This page last modified 1998 July 16
The Heliocentric Revolution
The first murmurings of a heliocentric system were those of Heracleides of Pontus, who also taught that the Earth rotates daily on its axis. Aristarchus of Samos also suggested a heliocentric solar system, with stars a tremendous distance away This would account for their constancy of brightness. Cleanthes wanted him condemned for impiety for "putting in motion the Hearth of the Universe". The idea slept until the 16th Century.
Mikolaj Kopernigk (Nicolaus Copernicus) (1473-1543) realised that the Ptolemaic system was inadequate and, having read of Aristarchus' theories, became convinced that the solar system was heliocentric. Wrote down some ideas in 1530, De Revolutionibus Orbium Coelestrum was written in 1540 and published in 1543 — Copernicus received it on his deathbed. This work was initially approved by the Church, but was declared false in 1616 (until 1835). His system, based on circles, was not accurate for prediction.
Giordano Bruno (1548-1600). Italian monk. Was burned alive at the stake for pantheism. He was also a supporter the Copernican model and some people at the time (and even now!) believed that this was the reason for his execution (although Copernicanism was not a heresy until 16 years later). Later astronomers must have been aware of, and cautious because of, this.
Tycho Brahe (1546-1601) "The first modern astronomer". Saw eclipse at 14. Became fascinated by astronomy. The conjunction of Jupiter and Saturn in 1563 occurred a month earlier than predicted and he realised that the astronomical tables in use were hopelessly inaccurate. In 1566 he fought a duel and had most of his nose cut off . Saw new star (Nova) in Cassiopeia (1572) and began to build accurate instruments for measurement. Was given island of Hven and built observatories (Uraniborg and Stjärneborg). Made extremely accurate measurements. Rejected the idea of a moving Earth. Revived the model of Heracleides. His behaviour forced him to leave and moved to Prague. Left several volumes of accurate observations (Rudolphine Tables).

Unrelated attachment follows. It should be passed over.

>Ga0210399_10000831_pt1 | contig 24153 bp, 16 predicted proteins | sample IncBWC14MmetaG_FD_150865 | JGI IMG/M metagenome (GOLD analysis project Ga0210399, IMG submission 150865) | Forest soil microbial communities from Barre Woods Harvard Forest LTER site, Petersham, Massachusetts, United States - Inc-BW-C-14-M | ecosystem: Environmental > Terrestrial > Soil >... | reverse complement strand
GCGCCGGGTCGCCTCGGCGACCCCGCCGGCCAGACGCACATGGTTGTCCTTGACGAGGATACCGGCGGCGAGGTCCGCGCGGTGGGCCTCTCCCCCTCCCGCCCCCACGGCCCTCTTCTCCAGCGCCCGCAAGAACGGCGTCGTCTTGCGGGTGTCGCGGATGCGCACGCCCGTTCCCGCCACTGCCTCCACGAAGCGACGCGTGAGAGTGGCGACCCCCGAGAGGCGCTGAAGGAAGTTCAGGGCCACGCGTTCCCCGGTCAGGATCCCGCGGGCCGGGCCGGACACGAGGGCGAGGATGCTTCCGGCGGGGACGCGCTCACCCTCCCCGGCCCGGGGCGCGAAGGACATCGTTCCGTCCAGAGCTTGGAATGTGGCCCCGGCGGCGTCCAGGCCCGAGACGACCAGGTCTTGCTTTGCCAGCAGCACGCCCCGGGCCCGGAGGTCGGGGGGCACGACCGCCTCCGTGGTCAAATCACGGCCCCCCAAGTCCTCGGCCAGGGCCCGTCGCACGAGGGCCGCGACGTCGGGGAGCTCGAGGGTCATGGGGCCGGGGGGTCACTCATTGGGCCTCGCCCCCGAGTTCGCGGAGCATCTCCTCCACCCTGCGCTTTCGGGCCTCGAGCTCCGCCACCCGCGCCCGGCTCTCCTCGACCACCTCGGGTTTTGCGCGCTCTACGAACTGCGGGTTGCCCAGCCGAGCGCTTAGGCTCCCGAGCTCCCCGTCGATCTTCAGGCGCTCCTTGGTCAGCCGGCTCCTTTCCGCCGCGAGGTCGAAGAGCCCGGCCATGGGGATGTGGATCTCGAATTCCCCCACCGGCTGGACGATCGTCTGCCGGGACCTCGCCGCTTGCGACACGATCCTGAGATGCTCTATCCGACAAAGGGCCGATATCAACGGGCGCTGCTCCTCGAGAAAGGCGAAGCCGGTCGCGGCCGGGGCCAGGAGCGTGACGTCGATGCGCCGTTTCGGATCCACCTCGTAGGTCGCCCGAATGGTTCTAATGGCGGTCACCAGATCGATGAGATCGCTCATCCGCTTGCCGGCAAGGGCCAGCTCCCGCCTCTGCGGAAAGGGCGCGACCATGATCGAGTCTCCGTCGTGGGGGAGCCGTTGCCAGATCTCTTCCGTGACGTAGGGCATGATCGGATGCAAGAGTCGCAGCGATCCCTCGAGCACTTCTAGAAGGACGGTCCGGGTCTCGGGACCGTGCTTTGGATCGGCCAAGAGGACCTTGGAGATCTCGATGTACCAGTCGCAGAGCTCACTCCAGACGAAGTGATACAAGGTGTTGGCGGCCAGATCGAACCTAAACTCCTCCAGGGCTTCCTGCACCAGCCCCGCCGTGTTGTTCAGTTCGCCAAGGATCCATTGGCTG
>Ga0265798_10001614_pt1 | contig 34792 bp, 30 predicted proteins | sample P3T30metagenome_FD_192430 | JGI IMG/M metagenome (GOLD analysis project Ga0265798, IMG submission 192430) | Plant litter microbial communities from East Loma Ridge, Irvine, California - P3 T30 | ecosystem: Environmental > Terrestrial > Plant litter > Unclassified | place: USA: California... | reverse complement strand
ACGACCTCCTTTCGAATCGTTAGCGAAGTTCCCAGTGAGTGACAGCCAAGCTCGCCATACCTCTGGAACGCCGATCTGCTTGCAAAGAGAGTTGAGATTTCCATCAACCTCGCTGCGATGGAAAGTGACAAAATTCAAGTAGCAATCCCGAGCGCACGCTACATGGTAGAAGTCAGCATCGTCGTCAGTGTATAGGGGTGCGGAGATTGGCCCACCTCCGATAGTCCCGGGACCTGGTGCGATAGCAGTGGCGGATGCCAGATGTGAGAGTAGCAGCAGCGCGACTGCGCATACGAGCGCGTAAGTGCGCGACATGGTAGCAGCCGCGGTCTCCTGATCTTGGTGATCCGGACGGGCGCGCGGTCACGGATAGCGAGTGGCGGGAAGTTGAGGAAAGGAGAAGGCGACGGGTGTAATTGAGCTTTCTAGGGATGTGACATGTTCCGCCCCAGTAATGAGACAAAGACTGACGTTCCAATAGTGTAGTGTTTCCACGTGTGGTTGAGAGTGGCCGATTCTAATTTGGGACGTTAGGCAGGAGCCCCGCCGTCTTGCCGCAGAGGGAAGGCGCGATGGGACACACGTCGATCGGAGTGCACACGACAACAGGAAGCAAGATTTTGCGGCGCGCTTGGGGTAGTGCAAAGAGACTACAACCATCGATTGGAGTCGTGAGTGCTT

Galileo Galilei (1564-1642) The first person to use a
telescope for systematic astronomical observation (Thomas Harriot made
earlier observations of the Moon).
He made 3 important observations:
The Moon is "rocky" - i.e. Earth is not unique in this respect.
Jupiter is a centre of rotation (of its moons) - i.e. Earth is not unique in this respect.
Venus exhibits a full set of phases which demonstrate that it orbits the Sun, not Earth.
Galileo asserted, but never proved, that the Earth moves.
Johannes Kepler (1571-1630) Saw comet of 1577 and consequently studied mathematics and astronomy. Went to work for Tycho in 1599. Succeeded Tycho as Imperial Mathematician in 1601. Worked on Mars data. Announced first 2 laws of planetary motion in 1609. Announced 3rd in 1618. His Solemnium, published posthumously, tells story of man who travelled to the Moon — probably the first science fiction story.
Isaac Newton (1642-1727) There was, in 1680s, great interest in why planets should move in elliptical paths. From his study of Kepler's Laws he discovered Laws of Universal Gravitation, noting that gravity obeys an inverse square law.
James Bradley (1693-1762) Third Astronomer Royal (after Flamsteed and Halley). Tried to triangulate distance to gamma Draconis (Eltanin), which he assumed to be close because it is bright.
He expected it to be more northerly in summer and more southerly in winter. What he found was that it was more northerly in autumn, more southerly in spring. Whilst sailing, he came to the idea that light behaves as wind, and that he was seeing the effect of the equivalent of relative wind. This phenomenon, called the Aberration of Light, was the first evidence that Earth moves!
With so many excellent books on the history of astronomy, it is difficult to pick out just a few. Max Caspar's Kepler is the definitive biography of the man and his work. J.L.E.Dreyer's A History of Astronomy from Thales to Kepler is a masterpiece of historical insight and scientific accuracy. My favourite book on the subject is Arthur Koestler's very readable The Sleepwalkers.